Thursday, January 31, 2013

Central Park Ice Festival

January 19 was the 2nd Central Park Ice Festival. Held at Belvedere Castle, Okamoto Studio carved a scale replica, in ice, of the beloved landmark before the eyes of about 4,500 spectators.  
Central Park might be the last place you would expect to see a castle but that is exactly what you will find at 79th Street. Belvedere Castle sits high above the city on Vista Rock, the second highest natural point in Central Park.
Belvedere means 'beautiful view' or 'panoramic view' in Italian and the castle provides impressive views across Central Park and New York City.
Here's the finished product in ice, in front of the real Belvedere Castle.

As usual, I entered the Park through the southeast portion. Signs were everywhere warning people about the ice in The Pond.

Walking towards the west side, I passed by one of the Park's wooden rustic structures, Cop Cot, along 6th Avenue and Central Park South.

Sometimes the Imagine mosaic at Strawberry Fields is full of flowers and little offerings. That day there was only a single white rose although the area was full of people and music when I passed by.

And there were a lot of snowdrops blooming around the area. Is Mother Nature in a hurry?

Passed some rustic benches on my way to the Castle. Facing The Lake, these benches sure have the best views. Maybe when the weather gets a little warmer, I'll sit here and enjoy the view while watching people pass by.

I also passed by the Park's only double arch, Eaglevale. Two summers ago, I walked around the Park to take pictures of all the bridges and arches. One of these days, I'll upload my pics and write about them.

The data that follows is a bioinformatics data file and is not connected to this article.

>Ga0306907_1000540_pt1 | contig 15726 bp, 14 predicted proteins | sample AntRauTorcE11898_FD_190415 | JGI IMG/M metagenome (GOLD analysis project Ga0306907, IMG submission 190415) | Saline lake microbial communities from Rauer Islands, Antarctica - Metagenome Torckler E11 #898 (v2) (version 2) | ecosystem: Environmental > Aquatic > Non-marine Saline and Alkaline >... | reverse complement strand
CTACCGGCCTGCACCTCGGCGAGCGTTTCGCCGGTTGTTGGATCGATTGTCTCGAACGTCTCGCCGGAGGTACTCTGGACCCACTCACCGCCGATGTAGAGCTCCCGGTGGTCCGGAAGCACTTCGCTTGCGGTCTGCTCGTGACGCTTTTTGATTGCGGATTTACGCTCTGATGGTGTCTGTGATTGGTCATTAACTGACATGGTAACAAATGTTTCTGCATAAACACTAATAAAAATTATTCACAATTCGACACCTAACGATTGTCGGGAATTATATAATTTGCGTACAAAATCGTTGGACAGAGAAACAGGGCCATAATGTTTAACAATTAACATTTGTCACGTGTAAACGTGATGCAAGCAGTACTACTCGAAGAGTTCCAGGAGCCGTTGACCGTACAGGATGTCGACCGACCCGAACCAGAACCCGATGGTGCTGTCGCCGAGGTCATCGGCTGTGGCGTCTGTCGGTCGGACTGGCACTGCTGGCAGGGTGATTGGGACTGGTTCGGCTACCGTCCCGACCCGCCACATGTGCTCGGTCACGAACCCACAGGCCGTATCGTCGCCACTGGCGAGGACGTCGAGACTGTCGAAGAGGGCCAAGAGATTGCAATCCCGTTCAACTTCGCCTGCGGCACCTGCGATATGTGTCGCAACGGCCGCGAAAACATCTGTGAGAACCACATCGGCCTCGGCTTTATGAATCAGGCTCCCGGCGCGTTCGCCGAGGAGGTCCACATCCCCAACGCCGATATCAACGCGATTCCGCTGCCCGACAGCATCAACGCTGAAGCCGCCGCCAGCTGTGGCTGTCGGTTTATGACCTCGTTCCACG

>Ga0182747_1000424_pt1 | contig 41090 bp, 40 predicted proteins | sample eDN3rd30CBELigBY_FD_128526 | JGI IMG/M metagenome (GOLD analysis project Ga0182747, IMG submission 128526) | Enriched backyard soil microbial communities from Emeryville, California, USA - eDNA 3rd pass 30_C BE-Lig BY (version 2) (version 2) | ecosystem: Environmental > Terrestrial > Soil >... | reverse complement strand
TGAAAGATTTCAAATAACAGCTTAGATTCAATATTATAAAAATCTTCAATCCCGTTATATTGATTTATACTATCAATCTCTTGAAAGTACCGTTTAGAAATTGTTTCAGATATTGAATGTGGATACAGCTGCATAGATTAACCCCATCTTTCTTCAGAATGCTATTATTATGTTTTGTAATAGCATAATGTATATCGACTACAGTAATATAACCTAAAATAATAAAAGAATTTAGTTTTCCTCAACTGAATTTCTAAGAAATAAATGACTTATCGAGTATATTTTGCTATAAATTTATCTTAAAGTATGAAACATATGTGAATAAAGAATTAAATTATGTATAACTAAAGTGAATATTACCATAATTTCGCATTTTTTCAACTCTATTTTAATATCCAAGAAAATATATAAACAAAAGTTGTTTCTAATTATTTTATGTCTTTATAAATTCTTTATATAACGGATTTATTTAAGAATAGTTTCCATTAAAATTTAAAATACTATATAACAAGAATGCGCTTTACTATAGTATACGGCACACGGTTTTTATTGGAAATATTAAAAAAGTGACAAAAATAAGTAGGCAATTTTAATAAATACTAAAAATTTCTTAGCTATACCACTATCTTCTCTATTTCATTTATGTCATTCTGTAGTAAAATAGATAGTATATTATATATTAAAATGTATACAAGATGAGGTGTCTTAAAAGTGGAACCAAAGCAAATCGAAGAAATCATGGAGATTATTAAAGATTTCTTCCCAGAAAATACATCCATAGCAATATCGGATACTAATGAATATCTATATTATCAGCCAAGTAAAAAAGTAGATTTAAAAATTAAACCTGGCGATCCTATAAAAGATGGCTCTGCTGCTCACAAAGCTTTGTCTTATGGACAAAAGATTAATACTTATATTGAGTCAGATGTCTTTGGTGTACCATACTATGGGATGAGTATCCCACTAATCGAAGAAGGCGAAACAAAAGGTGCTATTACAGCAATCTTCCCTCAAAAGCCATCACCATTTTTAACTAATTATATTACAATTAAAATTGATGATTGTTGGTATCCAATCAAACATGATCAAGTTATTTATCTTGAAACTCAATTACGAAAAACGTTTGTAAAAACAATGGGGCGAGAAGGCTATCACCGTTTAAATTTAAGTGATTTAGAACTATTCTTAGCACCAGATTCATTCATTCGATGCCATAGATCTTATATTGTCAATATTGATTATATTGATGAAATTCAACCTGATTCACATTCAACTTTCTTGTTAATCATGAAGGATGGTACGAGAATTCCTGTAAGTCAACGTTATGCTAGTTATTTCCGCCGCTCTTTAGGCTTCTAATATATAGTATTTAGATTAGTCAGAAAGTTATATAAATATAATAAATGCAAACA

Turning right from the arches leads you to another bridge, Balcony Bridge, which is near Shakespeare Garden. At the garden, I came across these flowers in bloom, I think these are hellebores.

Then just a few steps away, I'm at Belvedere Castle where carvers from the Okamoto Studio were busy carving a replica of the castle. It started with blocks of ice placed on top of each other.

Then the ice carvers measured, sawed and chiseled away at the ice.

At one time, Okamoto was interviewed, right in front of me!

While the carvers were busy, there was free hot chocolate for everyone, and members of the Central Park Conservancy gave talks about the Park's history. Even the balconies of Belvedere Castle were teeming with people watching the ice carving.

On a table are copies of the design and measurement, as well as the tools the carvers were using.

You can see the two of them looking at and checking on the design from time to time.

I knew the ice carving will take a little bit longer so I decided to walk up to the Reservoir area and just come back to see the finished product. On the way I passed by Turtle Pond, it is right beside the Castle, stretching to the back part of the castle, at the east side of the park.

I also passed by another marriage proposal on a bench plaque. I love these, I wrote about the plaques in one of my early blog posts. Another one to add to my collection of bench plaque pics.

Upon reaching The Reservoir, I saw that there was a waterfowl convention again. Most often when I walk around here, there are always a lot of birds and sometimes they stretch from end to end, like today. The white ones at the north end are seagulls, I think, while most of the waterfowl nearest me are Canadian geese.